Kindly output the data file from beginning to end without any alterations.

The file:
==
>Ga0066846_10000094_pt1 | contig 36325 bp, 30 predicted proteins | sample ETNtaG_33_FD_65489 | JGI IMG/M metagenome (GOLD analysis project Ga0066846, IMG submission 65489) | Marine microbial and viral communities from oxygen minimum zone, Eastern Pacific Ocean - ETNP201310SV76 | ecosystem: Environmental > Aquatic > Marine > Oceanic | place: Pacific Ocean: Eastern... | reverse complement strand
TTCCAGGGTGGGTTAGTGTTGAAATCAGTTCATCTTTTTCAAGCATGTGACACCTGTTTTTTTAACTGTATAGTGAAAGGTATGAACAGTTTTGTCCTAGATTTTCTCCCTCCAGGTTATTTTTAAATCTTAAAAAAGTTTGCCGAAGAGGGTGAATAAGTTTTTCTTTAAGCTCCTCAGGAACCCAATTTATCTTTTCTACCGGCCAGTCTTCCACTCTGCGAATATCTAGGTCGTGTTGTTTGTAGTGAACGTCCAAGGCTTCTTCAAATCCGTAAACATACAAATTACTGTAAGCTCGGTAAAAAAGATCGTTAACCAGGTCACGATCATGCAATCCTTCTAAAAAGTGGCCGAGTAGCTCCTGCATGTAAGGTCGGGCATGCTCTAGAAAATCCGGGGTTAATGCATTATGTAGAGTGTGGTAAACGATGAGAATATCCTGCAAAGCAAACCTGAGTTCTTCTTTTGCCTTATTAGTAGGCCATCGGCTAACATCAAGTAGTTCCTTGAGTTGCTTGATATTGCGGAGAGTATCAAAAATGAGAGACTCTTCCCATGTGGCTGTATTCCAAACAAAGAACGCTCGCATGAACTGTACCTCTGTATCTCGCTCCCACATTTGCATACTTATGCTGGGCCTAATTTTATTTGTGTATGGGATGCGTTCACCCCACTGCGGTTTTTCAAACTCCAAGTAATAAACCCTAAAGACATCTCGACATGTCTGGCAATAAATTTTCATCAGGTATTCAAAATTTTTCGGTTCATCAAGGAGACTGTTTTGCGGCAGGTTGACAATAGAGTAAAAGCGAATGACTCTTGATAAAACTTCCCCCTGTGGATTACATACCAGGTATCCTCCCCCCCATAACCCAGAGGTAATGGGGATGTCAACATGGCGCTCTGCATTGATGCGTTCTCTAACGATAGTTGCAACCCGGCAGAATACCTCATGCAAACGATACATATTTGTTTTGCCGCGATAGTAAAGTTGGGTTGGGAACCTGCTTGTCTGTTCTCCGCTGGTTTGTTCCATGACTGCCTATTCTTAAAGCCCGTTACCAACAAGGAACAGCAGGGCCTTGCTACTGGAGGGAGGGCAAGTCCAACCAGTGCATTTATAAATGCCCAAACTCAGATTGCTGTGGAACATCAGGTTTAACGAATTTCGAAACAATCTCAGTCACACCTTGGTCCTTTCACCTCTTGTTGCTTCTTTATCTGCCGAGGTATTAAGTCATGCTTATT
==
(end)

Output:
>Ga0066846_10000094_pt1 | contig 36325 bp, 30 predicted proteins | sample ETNtaG_33_FD_65489 | JGI IMG/M metagenome (GOLD analysis project Ga0066846, IMG submission 65489) | Marine microbial and viral communities from oxygen minimum zone, Eastern Pacific Ocean - ETNP201310SV76 | ecosystem: Environmental > Aquatic > Marine > Oceanic | place: Pacific Ocean: Eastern... | reverse complement strand
TTCCAGGGTGGGTTAGTGTTGAAATCAGTTCATCTTTTTCAAGCATGTGACACCTGTTTTTTTAACTGTATAGTGAAAGGTATGAACAGTTTTGTCCTAGATTTTCTCCCTCCAGGTTATTTTTAAATCTTAAAAAAGTTTGCCGAAGAGGGTGAATAAGTTTTTCTTTAAGCTCCTCAGGAACCCAATTTATCTTTTCTACCGGCCAGTCTTCCACTCTGCGAATATCTAGGTCGTGTTGTTTGTAGTGAACGTCCAAGGCTTCTTCAAATCCGTAAACATACAAATTACTGTAAGCTCGGTAAAAAAGATCGTTAACCAGGTCACGATCATGCAATCCTTCTAAAAAGTGGCCGAGTAGCTCCTGCATGTAAGGTCGGGCATGCTCTAGAAAATCCGGGGTTAATGCATTATGTAGAGTGTGGTAAACGATGAGAATATCCTGCAAAGCAAACCTGAGTTCTTCTTTTGCCTTATTAGTAGGCCATCGGCTAACATCAAGTAGTTCCTTGAGTTGCTTGATATTGCGGAGAGTATCAAAAATGAGAGACTCTTCCCATGTGGCTGTATTCCAAACAAAGAACGCTCGCATGAACTGTACCTCTGTATCTCGCTCCCACATTTGCATACTTATGCTGGGCCTAATTTTATTTGTGTATGGGATGCGTTCACCCCACTGCGGTTTTTCAAACTCCAAGTAATAAACCCTAAAGACATCTCGACATGTCTGGCAATAAATTTTCATCAGGTATTCAAAATTTTTCGGTTCATCAAGGAGACTGTTTTGCGGCAGGTTGACAATAGAGTAAAAGCGAATGACTCTTGATAAAACTTCCCCCTGTGGATTACATACCAGGTATCCTCCCCCCCATAACCCAGAGGTAATGGGGATGTCAACATGGCGCTCTGCATTGATGCGTTCTCTAACGATAGTTGCAACCCGGCAGAATACCTCATGCAAACGATACATATTTGTTTTGCCGCGATAGTAAAGTTGGGTTGGGAACCTGCTTGTCTGTTCTCCGCTGGTTTGTTCCATGACTGCCTATTCTTAAAGCCCGTTACCAACAAGGAACAGCAGGGCCTTGCTACTGGAGGGAGGGCAAGTCCAACCAGTGCATTTATAAATGCCCAAACTCAGATTGCTGTGGAACATCAGGTTTAACGAATTTCGAAACAATCTCAGTCACACCTTGGTCCTTTCACCTCTTGTTGCTTCTTTATCTGCCGAGGTATTAAGTCATGCTTATT